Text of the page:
Making the most of the hot March weather, I could take my first walk of the year round the fields without being caked in mud. The ploughed fields were heavy with pigeons that rose in a thick cloud as I approached. This morning, after the Nightingale's early greeting, came heavy repeated gun shots. I suspect the farmers don't see pigeons in the same way as we non-rural folk, but view them as pests gorging on their newly planted seed. Ann hates to see birds shot, but even she curses pigeons when they crap on her car. She refuses to park on the drive beneath our huge maple tree throughout the summer because of the bird mess, so parks on the roadway instead.

Ann is fond of japes, always at my expense. I have a habit of sitting on the stairs to fasten my shoes and flicking my slippers into the corner for my return. Now when I came back from a drive or walk, I often find just one and have to play "hunt the slipper" for the other. It may be hung from a door knob, or hidden in a basket; Ann peeps out semi-secretly, full of amusement at my loss. This morning, for just a few moments I left a bowl of fruit I was enjoying for breakfast. When I restarted it, I suddenly came upon a slice of cucumber slipped in and hidden beneath the oranges and benanas. Of course, Ann bursts out laughing so I know it's her. 

Today she is full of high spirits as the end of lockdown looms into sight. Already we have booked time away in Northumberland and can't wait to get away, although we dare not risk a holiday abroad until next year, though, so that is something to look forward to in the future. Out on the walks, people are opening up like the buds on the trees, suddenly cheerful and chatty. Taking the car in this morning, our local garageman came over and chatted for nearly 20 minutes, and even the Ocado delivery man spent time on conversation.


Saturday, 27 March 2021

Computer problems and sociable walks.

Death in a cold apartment

I wonder if she died in her sleep
or if she lay knowing end was nigh
and thought of past regrets
wishing someone was near
to hear her last confession
or wipe away her tear
at being wrenched from all she knew
and from everything she held most dear
 Further to my earlier blog about Edwin witnessing the police breaking down the door of the apartment opposite theirs, to recover the body of a woman who died alone (see An Eventful Time in Lockdown), Ann was moved to write a poem about the event. As I've mentioned before, she writes compelling poetry that plunges deep into the despondency and suffering of humanity. There is no shortage of material, but she has been stymied recently by computer glitches, and was unable to log onto WordPress for a while, so there was a hiatus in her work. Strangely, the HomePods also stopped working for a while. Siri kept doing its own thing, suddenly blurting out answers to questions no one had asked, or starting up with unbidden random music. When these systems go wrong, they do so in unique and idiosyncratic ways.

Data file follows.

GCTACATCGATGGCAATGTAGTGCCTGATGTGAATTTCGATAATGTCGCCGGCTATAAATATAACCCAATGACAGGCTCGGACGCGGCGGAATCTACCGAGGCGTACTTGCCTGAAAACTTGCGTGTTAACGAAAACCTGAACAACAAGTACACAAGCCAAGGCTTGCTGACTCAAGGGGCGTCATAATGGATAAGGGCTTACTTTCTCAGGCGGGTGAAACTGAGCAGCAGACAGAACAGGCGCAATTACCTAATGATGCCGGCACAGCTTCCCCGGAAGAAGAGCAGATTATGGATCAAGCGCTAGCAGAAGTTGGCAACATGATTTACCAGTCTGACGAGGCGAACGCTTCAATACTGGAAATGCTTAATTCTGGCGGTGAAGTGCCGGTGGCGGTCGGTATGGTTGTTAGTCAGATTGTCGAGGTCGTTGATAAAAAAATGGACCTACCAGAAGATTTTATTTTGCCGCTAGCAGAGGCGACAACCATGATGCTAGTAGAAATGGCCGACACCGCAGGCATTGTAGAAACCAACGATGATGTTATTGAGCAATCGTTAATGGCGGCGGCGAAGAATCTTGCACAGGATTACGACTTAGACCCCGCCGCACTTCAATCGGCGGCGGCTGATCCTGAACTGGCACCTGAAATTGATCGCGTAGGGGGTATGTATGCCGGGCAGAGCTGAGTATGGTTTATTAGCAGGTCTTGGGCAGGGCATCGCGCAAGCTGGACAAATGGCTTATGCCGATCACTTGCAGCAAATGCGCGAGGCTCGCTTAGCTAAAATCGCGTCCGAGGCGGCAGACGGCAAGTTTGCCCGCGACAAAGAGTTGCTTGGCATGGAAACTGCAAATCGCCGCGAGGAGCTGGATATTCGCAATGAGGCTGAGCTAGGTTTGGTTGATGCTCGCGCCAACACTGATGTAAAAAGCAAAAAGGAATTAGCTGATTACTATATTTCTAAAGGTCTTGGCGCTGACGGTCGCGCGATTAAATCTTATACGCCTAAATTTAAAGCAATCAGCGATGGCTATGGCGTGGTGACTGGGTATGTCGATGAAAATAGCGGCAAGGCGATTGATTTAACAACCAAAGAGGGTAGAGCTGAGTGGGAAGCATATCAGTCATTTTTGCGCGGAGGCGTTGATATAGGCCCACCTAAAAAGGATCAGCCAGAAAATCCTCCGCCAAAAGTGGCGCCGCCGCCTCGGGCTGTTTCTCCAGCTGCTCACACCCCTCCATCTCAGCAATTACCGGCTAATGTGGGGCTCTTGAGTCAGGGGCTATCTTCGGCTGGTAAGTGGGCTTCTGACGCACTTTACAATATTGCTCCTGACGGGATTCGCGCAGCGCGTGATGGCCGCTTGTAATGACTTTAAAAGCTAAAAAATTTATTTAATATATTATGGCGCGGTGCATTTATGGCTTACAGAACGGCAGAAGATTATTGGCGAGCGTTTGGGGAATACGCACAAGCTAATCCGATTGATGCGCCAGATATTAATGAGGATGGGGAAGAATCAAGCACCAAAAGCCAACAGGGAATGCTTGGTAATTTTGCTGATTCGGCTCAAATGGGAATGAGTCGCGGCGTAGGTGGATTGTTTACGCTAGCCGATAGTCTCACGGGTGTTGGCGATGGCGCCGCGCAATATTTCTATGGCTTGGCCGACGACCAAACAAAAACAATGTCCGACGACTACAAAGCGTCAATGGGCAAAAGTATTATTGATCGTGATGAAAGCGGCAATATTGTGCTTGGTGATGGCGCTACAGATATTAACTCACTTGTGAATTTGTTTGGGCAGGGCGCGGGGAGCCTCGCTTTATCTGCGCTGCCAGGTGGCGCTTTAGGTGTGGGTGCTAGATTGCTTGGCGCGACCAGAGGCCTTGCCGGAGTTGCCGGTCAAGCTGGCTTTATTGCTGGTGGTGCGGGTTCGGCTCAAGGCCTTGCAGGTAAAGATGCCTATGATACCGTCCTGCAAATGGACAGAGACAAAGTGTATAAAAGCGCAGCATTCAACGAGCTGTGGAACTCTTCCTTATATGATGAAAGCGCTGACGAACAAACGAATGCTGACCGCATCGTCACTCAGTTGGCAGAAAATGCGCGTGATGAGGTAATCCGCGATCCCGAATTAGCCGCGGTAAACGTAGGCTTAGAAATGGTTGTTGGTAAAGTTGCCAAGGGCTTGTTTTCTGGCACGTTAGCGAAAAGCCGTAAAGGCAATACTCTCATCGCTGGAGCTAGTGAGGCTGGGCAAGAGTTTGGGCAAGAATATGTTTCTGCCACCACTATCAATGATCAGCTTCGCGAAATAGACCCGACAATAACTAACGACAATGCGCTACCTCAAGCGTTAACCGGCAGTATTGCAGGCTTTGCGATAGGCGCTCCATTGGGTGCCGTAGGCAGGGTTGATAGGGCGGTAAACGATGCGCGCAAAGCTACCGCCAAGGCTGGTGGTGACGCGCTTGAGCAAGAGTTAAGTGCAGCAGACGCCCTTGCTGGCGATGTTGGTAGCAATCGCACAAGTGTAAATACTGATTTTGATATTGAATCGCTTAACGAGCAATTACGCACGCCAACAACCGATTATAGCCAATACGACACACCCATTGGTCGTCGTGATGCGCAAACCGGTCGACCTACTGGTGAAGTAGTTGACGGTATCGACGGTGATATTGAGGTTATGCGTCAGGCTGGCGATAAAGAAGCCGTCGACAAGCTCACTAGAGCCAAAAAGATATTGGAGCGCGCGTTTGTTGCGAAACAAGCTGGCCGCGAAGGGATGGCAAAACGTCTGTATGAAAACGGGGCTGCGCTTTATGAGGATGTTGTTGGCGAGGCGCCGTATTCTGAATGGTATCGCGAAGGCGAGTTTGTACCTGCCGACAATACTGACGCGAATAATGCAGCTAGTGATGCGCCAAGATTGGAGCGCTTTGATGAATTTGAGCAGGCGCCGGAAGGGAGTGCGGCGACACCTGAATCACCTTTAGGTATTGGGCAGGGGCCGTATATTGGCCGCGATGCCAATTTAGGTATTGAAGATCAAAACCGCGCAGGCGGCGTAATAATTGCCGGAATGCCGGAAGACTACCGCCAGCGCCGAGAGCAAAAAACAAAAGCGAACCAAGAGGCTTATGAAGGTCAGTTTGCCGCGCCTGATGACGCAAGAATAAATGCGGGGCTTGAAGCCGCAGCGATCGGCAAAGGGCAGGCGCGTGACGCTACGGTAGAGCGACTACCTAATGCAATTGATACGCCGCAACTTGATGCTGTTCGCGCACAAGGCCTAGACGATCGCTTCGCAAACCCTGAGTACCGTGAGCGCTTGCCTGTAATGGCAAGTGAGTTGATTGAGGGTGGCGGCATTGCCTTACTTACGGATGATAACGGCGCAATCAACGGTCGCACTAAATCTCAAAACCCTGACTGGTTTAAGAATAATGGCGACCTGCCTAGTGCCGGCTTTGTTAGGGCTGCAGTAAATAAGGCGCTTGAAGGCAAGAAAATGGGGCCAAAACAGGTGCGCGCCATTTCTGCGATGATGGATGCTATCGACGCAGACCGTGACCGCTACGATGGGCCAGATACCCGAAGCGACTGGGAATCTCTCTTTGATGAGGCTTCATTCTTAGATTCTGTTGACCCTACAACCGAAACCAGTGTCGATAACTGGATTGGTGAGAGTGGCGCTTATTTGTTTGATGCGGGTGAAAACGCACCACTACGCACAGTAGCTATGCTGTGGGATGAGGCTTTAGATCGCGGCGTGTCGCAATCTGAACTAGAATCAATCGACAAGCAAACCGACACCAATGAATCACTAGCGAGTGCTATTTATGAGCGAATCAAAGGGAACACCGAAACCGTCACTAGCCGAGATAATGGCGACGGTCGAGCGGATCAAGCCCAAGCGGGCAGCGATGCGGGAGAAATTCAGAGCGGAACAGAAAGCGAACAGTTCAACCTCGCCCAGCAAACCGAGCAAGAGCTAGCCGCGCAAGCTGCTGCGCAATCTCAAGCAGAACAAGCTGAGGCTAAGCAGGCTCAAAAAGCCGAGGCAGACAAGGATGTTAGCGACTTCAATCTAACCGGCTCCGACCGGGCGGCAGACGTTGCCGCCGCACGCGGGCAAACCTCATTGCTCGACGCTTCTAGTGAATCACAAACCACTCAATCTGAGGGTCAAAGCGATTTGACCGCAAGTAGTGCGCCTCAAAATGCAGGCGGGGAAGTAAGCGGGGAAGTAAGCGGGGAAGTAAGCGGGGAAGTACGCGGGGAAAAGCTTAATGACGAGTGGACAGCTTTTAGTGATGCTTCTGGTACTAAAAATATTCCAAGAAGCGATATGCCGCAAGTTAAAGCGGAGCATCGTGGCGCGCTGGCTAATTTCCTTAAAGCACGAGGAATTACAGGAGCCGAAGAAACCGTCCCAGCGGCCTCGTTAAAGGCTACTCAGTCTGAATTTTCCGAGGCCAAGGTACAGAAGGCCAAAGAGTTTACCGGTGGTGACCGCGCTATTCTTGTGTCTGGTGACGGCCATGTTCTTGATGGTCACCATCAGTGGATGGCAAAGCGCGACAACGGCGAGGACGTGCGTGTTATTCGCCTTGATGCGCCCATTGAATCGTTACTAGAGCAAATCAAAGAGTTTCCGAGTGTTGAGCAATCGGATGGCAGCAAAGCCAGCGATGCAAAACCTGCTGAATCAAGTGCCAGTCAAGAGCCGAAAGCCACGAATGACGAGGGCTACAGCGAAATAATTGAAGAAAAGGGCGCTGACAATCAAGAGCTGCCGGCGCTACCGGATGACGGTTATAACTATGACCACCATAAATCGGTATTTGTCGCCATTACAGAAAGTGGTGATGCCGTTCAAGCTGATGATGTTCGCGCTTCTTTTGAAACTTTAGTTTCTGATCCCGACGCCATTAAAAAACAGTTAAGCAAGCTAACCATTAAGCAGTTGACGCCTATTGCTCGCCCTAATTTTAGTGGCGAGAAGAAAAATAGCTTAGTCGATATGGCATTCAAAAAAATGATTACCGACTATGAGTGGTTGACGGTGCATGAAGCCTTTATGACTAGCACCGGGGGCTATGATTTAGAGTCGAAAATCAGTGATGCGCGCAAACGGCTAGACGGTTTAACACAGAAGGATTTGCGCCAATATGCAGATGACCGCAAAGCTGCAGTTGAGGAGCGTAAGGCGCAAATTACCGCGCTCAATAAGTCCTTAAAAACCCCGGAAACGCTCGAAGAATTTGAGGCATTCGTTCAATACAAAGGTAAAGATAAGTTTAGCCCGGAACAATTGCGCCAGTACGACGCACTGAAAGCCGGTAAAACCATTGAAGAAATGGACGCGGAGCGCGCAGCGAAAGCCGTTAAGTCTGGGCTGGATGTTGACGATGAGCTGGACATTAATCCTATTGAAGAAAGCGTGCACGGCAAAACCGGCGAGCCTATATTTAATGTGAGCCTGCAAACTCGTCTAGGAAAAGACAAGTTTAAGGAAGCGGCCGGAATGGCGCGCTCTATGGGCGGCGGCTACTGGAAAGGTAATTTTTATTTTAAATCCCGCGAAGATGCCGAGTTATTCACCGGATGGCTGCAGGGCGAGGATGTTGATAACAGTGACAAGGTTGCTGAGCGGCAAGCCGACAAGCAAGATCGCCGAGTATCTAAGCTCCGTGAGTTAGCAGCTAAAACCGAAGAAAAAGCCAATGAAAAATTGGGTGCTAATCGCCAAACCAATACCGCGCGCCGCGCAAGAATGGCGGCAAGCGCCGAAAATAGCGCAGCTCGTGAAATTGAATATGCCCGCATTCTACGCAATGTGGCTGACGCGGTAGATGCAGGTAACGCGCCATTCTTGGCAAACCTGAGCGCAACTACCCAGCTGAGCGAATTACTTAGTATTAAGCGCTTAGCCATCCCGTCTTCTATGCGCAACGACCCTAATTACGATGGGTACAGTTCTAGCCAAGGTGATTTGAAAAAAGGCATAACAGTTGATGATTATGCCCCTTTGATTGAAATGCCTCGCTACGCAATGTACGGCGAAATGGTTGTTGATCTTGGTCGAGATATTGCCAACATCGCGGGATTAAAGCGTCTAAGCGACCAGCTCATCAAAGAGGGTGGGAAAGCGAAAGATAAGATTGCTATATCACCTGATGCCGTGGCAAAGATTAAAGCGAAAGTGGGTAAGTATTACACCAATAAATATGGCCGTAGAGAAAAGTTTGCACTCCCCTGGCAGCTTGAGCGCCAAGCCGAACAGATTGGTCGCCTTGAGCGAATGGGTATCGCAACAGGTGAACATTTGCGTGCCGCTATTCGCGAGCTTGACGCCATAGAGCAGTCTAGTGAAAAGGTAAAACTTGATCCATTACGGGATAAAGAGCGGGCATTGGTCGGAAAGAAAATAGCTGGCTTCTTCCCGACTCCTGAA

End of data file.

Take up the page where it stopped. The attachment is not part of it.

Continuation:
Meanwhile, our son Mike and his partner have started a new computer based business. It is a web design/optimisation service, about which the two of them have considerable experience. So if anyone wants to produce the latest in web pages and reach the top of the search engines, then log onto duodigital. I'm sure they'll have more success than we've had lately with the silicon beasts.

Dog walking brings us into contact with a variety of fellow walkers (always while maintaining social distance rules naturally). For the last few months, we tended to pass at a good distance, often swerving to avoid each other, but as lockdown draws to a close people are becoming more sociable again. This morning it was an older lady walking with a stick and three Welsh springer spaniels. I had Byron on the lead, but Bronte can usually be trusted to "walk on" and ignore other dogs. One of the dogs suddenly started aggressively barking at her, though, causing Bronte to jump and run on. "Oh, she was once nipped by a border collie," the woman explained, "she's disliked them ever since."